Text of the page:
The Halifax waterfront is a good place to start if you have a day here; Pier 21 is where one million immigrants from Europe arrived between 1928 and 1971 looking for a new life in ‘New Scotland’. The Canadian Museum of Immigration examines this influx, as well as the broader story of movement of people in to and around this area. The Maritime Museum of the Atlantic tells the story of Halifax’s rich maritime heritage, from small craft boatbuilding to World War convoys, and you can also step aboard the CSS Acadia, Canada’s longest serving hydrographic vessel. Once you’ve had your fill of history, spend some time just wandering around the old timber-framed properties, or browsing the boutique shops and cafes along the boardwalk.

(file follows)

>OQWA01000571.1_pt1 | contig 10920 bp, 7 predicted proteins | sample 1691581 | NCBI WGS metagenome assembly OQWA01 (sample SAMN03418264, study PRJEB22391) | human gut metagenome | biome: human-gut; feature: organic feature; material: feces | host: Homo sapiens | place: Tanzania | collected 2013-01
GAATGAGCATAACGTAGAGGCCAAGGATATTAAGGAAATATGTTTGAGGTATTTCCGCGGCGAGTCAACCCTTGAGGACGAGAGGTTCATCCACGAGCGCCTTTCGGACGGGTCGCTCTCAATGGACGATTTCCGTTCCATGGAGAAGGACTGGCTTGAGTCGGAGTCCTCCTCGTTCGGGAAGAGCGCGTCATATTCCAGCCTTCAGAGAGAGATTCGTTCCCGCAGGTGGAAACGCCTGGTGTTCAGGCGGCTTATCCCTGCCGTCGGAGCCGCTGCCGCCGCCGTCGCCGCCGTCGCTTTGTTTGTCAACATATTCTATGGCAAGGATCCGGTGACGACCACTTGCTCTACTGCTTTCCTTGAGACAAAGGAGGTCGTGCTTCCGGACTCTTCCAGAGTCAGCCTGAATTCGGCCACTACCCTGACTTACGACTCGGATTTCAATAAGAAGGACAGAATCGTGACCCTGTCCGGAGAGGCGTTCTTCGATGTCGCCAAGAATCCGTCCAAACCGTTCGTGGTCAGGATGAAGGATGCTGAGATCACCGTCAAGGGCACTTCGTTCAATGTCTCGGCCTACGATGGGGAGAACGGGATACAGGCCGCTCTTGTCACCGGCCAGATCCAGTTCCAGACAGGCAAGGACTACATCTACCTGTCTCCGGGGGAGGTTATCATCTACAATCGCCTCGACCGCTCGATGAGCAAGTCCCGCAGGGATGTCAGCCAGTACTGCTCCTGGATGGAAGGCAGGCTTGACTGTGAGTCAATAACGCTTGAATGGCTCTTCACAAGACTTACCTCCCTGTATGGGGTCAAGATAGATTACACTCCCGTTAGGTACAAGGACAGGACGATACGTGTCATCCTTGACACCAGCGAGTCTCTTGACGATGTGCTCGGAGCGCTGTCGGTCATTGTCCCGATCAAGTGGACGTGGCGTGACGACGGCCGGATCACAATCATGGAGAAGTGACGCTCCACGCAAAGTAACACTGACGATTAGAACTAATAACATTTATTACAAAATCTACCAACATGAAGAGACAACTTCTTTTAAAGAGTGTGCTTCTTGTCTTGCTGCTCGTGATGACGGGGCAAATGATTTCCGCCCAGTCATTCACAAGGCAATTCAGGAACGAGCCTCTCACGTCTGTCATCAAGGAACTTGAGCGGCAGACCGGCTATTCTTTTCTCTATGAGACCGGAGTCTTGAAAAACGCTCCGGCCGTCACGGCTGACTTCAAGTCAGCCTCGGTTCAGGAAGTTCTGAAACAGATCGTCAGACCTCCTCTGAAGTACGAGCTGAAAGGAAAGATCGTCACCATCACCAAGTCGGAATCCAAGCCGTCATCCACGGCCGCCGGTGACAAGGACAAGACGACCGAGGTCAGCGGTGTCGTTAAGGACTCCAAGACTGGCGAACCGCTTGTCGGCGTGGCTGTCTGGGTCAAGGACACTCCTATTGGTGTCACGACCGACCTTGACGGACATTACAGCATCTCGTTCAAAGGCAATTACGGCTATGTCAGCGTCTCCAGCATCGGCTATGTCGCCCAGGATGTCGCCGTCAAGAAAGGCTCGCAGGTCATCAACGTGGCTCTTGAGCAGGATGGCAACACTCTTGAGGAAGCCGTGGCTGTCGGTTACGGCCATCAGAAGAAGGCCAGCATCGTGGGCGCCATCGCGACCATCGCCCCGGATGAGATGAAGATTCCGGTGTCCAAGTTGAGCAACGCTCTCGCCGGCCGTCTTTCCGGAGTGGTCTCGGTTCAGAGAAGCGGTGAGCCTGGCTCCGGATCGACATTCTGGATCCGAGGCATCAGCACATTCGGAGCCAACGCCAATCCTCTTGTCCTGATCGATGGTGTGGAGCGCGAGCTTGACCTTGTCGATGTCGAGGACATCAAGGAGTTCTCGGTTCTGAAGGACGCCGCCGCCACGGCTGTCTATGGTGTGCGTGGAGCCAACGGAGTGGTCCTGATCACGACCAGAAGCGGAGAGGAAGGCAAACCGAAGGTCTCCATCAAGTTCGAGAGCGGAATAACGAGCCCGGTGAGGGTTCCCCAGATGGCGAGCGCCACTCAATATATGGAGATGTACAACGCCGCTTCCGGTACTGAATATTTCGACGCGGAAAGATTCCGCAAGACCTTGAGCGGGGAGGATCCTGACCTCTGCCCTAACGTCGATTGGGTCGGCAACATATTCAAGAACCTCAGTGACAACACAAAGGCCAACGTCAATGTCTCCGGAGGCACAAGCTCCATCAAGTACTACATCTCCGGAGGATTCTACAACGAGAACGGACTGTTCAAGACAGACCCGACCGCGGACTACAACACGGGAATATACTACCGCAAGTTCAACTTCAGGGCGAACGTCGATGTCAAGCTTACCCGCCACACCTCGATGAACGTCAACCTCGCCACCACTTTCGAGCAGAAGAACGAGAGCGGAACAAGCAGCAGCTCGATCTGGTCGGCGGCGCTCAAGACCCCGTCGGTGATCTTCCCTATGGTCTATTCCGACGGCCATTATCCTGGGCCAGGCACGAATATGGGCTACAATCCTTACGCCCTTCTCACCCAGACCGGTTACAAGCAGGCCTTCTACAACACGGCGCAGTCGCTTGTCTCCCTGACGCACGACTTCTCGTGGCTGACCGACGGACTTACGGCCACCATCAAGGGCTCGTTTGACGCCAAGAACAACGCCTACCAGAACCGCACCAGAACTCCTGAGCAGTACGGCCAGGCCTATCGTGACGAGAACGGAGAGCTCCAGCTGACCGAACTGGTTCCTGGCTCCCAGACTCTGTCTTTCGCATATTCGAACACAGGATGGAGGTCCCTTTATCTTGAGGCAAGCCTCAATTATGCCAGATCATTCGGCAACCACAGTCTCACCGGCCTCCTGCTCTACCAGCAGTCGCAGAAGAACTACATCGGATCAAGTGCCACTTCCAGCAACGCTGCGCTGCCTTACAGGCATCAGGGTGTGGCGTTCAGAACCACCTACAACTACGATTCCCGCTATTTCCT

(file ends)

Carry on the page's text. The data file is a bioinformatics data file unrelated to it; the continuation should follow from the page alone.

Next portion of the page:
Away from the water, the Halifax Citadel dominates the skyline. Originally built as a military fortification to protect the city it is now a National Historic Site and visitors can explore the fortress whilst enjoying panoramic views over the city and Atlantic Ocean beyond. Just below the cemetery the Halifax Public Gardens is one of the finest surviving examples of a Victorian gardens in North America, with statues, fountains and a bandstand tucked amongst colourful flowerbeds and other water features.